United States District Court, District of Columbia
CHRISTOPHER R. COOPER UNITED STATES DISTRICT JUDGE.
Bridgette Palmer and her daughter Khadija seek $375, 042.27
in attorneys' fees and costs after prevailing in a
years-long effort for “stay-put” relief under the
Individuals with Disabilities Education Act
(“IDEA”), 20 U.S.C. § 1400, et seq.
Defendant District of Columbia disputes several aspects of
their motion: (1) the number of hours billed; (2) the hourly
rates at which they were billed; (3) the use of current
rates; and (4) the award of expert witness fees under D.C.
Court will grant the Palmers' motion in part.
Specifically, it will award fees for all hours billed except
for fifteen hours on remand; it will do so at 75% of the
rates requested; it will apply current rates rather than
historical ones; and it will award the Palmers expert witness
costs under D.C. law, as well as other costs-undisputed by
the District-under the IDEA. The total award comes to $277,
IDEA guarantees developmentally disabled children a free
appropriate public Education (“FAPE”). 20 U.S.C.
§ 1412(a)(1)(A). To effectuate this guarantee, the IDEA
requires local school systems to develop an individualized
education program (“IEP”) for each disabled
student. Id. § 1412(a)(4).
Palmer is autistic. Shortly after she began high school in
October 2012, Khadija was placed in a specialized program for
high-functioning autistic students at Cardozo High School
within the District of Columbia Public School System
(“DCPS”). See Compl. ¶ 11. In
October 2014, DCPS eliminated Khadija's program and
transferred her to a larger program that differed from her
previous placement in several ways: larger class sizes;
instruction by multiple teachers in multiple classrooms; a
mix of students with a variety of different disabilities; and
greater interaction with non-disabled peers. Id.
parents objected to the change, leading to an administrative
hearing in May 2015. A hearing officer concluded that the
change in placement and DCPS's previous failure to
include in Khadija's IEP information about appropriate
classroom settings had denied her a FAPE. Id.
¶¶ 23-30. The hearing officer ordered DCPS to craft
a new IEP for Khadija but denied the Palmers' request for
an order requiring DCPS to fund Khadija's placement in a
private-school program resembling the Cardozo program in
which she had been previously enrolled.
2015, DCPS convened a “summer IEP team” that
included no one who had interacted with Khadija during the
school year. Id. ¶¶ 32-33. At that IEP
meeting, it disclosed that Khadija would be placed in a
similar setting to her post-October 2014 placement-with a
larger class size than her pre-October 2014 placement,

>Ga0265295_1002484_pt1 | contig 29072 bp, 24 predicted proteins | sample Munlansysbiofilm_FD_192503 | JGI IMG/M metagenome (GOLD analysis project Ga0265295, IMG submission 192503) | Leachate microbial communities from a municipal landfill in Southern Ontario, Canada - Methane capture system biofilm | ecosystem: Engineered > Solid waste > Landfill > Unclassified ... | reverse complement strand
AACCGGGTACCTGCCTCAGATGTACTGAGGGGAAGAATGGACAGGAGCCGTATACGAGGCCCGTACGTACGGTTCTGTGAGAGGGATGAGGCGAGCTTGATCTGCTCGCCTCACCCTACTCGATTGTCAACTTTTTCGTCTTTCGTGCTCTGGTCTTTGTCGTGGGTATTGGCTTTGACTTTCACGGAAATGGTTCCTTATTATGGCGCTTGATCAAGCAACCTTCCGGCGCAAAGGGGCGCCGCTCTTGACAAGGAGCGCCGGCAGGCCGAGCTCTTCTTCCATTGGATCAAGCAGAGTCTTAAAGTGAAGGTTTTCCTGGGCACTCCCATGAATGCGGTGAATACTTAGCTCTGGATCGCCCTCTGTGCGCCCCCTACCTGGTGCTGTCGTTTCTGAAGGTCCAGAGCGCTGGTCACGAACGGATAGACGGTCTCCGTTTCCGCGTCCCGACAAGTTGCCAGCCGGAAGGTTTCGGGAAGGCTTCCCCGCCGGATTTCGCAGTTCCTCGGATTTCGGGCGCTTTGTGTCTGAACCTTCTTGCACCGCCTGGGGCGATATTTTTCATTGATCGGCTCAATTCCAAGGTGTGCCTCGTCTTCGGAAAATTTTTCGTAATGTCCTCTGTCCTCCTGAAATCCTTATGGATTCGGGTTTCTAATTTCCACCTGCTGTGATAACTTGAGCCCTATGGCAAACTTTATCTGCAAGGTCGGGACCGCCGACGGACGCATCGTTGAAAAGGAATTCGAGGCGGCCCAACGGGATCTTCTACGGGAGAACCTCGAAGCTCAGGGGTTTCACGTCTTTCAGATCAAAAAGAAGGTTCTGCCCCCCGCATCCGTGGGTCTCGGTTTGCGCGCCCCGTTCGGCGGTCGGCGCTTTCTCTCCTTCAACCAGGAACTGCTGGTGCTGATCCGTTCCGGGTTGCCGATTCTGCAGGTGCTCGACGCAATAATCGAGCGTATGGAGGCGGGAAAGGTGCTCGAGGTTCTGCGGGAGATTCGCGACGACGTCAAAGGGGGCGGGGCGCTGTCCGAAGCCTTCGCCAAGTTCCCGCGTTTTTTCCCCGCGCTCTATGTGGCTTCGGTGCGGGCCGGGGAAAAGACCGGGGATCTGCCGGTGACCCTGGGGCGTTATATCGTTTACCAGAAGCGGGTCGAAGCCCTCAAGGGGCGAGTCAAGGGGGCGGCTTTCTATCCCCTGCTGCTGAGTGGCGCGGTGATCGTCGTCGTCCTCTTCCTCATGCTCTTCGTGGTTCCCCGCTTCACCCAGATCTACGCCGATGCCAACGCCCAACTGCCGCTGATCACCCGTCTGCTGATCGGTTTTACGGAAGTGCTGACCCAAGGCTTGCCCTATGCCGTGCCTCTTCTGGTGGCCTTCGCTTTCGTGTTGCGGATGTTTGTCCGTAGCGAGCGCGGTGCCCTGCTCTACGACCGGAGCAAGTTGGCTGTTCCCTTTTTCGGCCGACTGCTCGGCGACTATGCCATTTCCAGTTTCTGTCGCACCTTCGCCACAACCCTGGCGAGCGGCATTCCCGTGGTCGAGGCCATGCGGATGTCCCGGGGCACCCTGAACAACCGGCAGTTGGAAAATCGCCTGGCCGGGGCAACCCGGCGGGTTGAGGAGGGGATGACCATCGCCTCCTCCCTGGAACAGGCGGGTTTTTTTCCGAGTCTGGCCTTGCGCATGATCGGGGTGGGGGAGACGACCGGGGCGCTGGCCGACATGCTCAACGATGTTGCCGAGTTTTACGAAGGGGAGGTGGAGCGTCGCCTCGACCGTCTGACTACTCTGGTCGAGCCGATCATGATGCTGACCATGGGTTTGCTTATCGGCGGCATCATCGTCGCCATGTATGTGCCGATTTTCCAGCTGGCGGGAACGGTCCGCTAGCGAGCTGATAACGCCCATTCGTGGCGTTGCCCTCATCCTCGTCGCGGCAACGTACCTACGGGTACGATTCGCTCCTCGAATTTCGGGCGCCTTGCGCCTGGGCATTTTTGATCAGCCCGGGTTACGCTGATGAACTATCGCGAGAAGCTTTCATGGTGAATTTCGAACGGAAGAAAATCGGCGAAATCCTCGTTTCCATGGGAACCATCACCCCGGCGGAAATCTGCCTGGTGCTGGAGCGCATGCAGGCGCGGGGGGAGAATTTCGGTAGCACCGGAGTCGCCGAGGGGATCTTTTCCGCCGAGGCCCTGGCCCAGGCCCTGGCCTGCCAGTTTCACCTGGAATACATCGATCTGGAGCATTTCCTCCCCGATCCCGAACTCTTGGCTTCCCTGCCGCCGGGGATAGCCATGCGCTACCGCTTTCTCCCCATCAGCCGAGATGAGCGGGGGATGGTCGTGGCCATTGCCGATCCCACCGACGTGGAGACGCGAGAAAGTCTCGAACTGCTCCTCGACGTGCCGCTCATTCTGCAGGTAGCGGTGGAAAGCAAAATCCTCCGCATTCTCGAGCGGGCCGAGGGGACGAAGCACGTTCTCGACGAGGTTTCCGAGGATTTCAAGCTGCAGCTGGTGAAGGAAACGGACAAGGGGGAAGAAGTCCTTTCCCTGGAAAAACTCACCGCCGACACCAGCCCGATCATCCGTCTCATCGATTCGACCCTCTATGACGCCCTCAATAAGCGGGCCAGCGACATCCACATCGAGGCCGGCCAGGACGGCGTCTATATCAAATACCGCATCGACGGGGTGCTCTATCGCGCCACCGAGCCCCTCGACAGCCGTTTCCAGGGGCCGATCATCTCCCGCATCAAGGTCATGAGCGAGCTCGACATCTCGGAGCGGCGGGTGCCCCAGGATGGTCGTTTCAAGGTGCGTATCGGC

multiple teachers, and more interaction with non-disabled
students. Id. ¶¶ 34-39.
August 2015, the Palmers filed suit in this Court, contesting
the administrative hearing officer's denial of
private-school placement, as well as DCPS's new IEP for
purported failure to comply with the hearing officer's
decision. They sought injunctive relief in the form of a
“stay-put” order that would entitle Khadija,
while IDEA proceedings pended, to a placement in a public- or
private-school program with the same elements as her
pre-October 2014 placement at Cardozo. See 20 U.S.C.
§ 1415(j) (“[D]uring the pendency of any
proceedings conducted pursuant to [the IDEA] . . . the child
shall remain in the then-current educational placement of the
Court, adopting the recommendation of a magistrate judge,
denied stay-put relief in September 2015, K.P. v.
District of Columbia, No. 15-1365, 2015 WL 5542991
(D.D.C. Sept. 18, 2015), prompting the Palmers to file an
appeal on October 16, 2015. Nearly four months later, on
February 10, 2016, the D.C. Circuit stayed the case pending
resolution of another matter. After it lifted the stay, the
Circuit heard oral arguments in the case on December 9, 2016
and reversed this Court's denial of stay-put relief on
March 31, 2017. K.P. v. District of Columbia, 690
Fed.Appx. 10 (D.C. Cir. 2017). All told, nearly 18 months had
passed between the Palmers' appeal and its resolution.
time the case returned to this Court on remand in April 2017,
Khadija was nearing her high school graduation and had been
accepted for admission to Trinity Washington University. DCPS
explained that a stay-put order-i.e., moving Khadija
to a program that resembled her pre-October 2014
placement-would jeopardize her ability to graduate on time
and attend college. At a post-remand hearing, it became clear
that this outcome was not in Khadija's best interests and
went against her wishes. Consequently, while the Court
granted the stay-put injunctive relief, see April
11, 2017 Order, ECF No. 33, it stayed the injunction to allow
Khadija to graduate, see April 18, 2017 Order, ECF
No. 38. Instead, it allowed the Palmers to amend their
complaint to seek compensatory education that would remedy
the harm caused by her inability to attend an appropriate
program between October 2014 and her spring 2017 graduation.
In December 2017, an administrative hearing officer granted
Khadija that relief, ordering the District of Columbia to
fund 170 hours of tutoring and 20 hours of mentoring services
for her. See Mot. for Briefing Schedule, ECF No. 59,
Palmers seek fees for the work of lawyers Alana Hecht,
Charles Moran, Stevie Nabors, and Charles Sibert, as well as
paralegal Joseph Golinker. Ms. Hecht's services focused
on the Palmers' initial administrative action, while the
others' work focused largely on subsequent proceedings in
this Court and the D.C. Circuit. See Pls.' Mot.
for Attorneys' Fees (“Pls.' Mot.”) Ex. 4,
ECF No. 61-6 (“Hecht Statement of Account”);
Pls.' Mot. Ex. 5, ECF No. 61-7 (“Moran DDC
Statement of Account”); Pls.' Mot. Ex. ...